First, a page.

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Thin, adj. 1) lean, slender: “my face so t.” John I, 141. “you t. man,” H4B V, 4, 20. H4B V, 4, 20 Metaphorically, == scanty: “a t. and slender pittance,” Shr. IV, 4, 61.
2) having little extent from one of the two surfaces to the other: “the mure that should confine it in so t. that life looks through,” H4B IV, 4, 120. Used of light clothes: “if your garments were t.” Err. III, 1, 70. “t. weeds,” LLL V, 2, 811. “gave himself, all t. and naked, to the numb cold night,” R3 II, 1, 117 (lightly dressed). Metaphorically, == not sufficient for a covering, slight, easily seen through: “we will not line his t. bestained cloak with our pure honours,” John IV, 3, 24. they (flatteries) “are too t. and bare to hide offences,” H8 V, 3, 125. “wider and more overt test than these t. habits and poor likelihoods,” Oth. I, 3, 108.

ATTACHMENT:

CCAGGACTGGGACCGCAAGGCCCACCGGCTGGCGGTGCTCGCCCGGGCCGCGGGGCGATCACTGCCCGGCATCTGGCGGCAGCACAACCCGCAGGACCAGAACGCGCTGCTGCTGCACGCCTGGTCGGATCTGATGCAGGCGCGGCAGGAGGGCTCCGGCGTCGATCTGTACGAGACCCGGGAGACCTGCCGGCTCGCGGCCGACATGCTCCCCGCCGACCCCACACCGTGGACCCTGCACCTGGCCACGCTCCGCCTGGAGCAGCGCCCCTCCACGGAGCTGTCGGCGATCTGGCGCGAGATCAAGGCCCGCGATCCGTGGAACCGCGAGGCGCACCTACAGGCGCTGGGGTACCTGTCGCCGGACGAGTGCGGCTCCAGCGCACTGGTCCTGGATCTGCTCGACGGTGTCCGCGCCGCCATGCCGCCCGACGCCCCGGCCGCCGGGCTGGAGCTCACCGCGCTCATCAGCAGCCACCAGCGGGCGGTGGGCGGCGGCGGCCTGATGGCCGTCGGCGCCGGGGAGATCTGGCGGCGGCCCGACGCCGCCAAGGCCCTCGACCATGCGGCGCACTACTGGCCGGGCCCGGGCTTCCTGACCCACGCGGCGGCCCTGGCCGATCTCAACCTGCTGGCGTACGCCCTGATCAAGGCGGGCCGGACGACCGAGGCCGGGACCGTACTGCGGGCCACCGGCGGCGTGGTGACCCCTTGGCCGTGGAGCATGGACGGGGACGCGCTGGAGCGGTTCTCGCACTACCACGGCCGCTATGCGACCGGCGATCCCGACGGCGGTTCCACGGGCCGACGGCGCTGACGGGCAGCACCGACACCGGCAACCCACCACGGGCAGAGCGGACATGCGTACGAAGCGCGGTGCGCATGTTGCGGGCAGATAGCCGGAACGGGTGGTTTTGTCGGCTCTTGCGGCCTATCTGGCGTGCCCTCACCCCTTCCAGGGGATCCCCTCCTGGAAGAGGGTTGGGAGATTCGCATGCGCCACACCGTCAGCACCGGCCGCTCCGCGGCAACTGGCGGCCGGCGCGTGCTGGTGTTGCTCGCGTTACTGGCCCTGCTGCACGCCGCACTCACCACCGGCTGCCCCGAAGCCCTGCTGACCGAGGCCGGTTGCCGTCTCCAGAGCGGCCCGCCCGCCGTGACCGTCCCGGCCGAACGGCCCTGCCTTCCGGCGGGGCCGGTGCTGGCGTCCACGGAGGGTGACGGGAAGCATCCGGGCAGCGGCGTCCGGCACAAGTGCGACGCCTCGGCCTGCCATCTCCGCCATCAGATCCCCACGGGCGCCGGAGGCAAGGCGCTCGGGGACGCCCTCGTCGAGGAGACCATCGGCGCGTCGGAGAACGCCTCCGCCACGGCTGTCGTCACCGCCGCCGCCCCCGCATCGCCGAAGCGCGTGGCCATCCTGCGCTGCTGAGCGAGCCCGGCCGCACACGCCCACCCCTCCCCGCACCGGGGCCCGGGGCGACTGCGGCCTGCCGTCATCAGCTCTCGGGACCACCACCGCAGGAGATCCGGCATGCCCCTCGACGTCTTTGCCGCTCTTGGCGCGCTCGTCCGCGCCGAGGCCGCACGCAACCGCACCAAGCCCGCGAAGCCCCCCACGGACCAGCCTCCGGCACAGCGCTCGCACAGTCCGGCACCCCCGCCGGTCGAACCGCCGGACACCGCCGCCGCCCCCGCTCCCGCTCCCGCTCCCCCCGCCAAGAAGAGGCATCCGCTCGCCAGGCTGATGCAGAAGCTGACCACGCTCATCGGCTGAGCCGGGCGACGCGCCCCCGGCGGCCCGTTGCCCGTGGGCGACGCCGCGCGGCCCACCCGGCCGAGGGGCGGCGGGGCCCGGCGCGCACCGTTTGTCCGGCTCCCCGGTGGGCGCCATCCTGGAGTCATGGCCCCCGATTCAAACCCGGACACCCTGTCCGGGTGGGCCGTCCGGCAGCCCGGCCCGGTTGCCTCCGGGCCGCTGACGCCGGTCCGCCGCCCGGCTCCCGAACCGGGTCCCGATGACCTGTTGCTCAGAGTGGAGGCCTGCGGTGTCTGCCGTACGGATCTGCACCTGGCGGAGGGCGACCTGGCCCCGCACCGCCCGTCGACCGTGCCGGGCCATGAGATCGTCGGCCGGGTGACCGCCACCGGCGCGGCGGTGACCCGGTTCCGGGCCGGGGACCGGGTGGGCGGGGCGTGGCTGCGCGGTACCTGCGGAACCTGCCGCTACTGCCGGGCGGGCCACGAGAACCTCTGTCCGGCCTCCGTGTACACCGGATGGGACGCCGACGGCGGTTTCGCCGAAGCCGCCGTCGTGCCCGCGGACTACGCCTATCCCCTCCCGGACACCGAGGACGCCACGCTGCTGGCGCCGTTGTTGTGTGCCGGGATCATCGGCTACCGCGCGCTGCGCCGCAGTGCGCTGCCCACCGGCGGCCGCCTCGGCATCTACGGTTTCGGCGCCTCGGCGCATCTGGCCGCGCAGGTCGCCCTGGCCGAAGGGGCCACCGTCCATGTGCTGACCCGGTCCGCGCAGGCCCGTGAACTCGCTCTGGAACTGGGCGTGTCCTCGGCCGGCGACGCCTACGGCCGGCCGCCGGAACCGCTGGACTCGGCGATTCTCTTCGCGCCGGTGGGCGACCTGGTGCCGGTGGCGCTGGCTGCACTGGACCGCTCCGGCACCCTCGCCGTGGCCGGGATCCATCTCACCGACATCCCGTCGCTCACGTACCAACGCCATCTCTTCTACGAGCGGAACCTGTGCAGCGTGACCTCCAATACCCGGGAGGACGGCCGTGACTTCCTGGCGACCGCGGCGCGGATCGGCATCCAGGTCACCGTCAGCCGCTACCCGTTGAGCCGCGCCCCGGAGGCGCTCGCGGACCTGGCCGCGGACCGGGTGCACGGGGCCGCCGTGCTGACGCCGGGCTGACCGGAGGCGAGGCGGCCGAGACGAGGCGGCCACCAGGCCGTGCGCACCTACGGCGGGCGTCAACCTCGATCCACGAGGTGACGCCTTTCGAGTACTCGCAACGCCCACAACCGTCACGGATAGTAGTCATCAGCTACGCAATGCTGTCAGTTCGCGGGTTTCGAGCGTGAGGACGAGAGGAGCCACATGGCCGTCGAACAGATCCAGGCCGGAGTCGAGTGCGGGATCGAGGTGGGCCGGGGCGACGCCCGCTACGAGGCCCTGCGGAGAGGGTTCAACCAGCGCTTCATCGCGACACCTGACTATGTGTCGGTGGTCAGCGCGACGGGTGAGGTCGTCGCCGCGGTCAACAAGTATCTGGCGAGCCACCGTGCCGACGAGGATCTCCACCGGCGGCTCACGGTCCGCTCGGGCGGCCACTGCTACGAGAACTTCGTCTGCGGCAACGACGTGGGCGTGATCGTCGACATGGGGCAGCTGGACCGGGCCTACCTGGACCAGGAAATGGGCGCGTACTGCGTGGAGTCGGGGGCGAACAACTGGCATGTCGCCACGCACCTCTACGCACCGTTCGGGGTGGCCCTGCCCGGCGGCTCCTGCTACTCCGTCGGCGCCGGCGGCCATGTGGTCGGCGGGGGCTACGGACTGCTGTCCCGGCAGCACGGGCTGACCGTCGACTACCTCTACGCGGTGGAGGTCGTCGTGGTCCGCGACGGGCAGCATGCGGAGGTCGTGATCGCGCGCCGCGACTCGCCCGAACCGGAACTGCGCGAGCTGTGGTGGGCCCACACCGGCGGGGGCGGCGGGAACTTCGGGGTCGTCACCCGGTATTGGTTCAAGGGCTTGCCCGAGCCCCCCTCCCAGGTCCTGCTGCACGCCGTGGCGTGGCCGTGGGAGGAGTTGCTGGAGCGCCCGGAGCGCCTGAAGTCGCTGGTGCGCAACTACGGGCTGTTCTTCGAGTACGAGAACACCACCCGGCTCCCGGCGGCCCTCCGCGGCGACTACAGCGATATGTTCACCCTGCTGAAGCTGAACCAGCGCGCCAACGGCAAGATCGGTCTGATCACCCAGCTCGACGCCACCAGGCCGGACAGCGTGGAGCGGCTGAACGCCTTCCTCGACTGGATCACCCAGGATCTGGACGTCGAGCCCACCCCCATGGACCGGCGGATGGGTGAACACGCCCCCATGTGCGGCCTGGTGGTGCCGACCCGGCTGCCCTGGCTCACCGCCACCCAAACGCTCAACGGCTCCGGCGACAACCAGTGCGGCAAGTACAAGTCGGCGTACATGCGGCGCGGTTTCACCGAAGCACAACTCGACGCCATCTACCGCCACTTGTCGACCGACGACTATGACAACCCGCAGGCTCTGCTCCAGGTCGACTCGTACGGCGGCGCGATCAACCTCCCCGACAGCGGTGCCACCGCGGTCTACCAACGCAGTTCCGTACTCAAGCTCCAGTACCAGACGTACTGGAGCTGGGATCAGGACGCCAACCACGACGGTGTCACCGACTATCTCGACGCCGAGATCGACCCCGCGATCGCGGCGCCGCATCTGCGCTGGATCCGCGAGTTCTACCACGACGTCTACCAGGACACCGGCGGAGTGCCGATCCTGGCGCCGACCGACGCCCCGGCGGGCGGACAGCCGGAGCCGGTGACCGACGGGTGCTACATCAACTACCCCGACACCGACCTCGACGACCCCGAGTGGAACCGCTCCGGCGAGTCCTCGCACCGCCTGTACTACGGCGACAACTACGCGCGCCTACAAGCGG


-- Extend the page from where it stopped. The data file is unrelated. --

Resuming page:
3) not closely set; used of hair: “t. mane,” Ven. 298. “his beard grew t.” Shr. III, 2, 177. “their t. and hairless scalps,” R2 III, 2, 112. “thatch your poor t. roofs,” Tim. IV, 3, 144. “with this t. helm,” Lr. IV, 7, 36 (a bald head).
4) rare, not dense; used of the air and of fluids: “from his lips did fly t. winding breath,” Lucr. 1407. “melted into air, t. air,” Tp. IV, 150. “fantasy, which is as t. of substance as the air,” Rom. I, 4, 99. “the t. and wholesome blood,” Hml. I, 5, 70. t. drink, abhorred by Falstaff and recommended by King Henry VI: H4B IV, 3, 98. H4B IV, 3, 98 H6C II, 5, 48.
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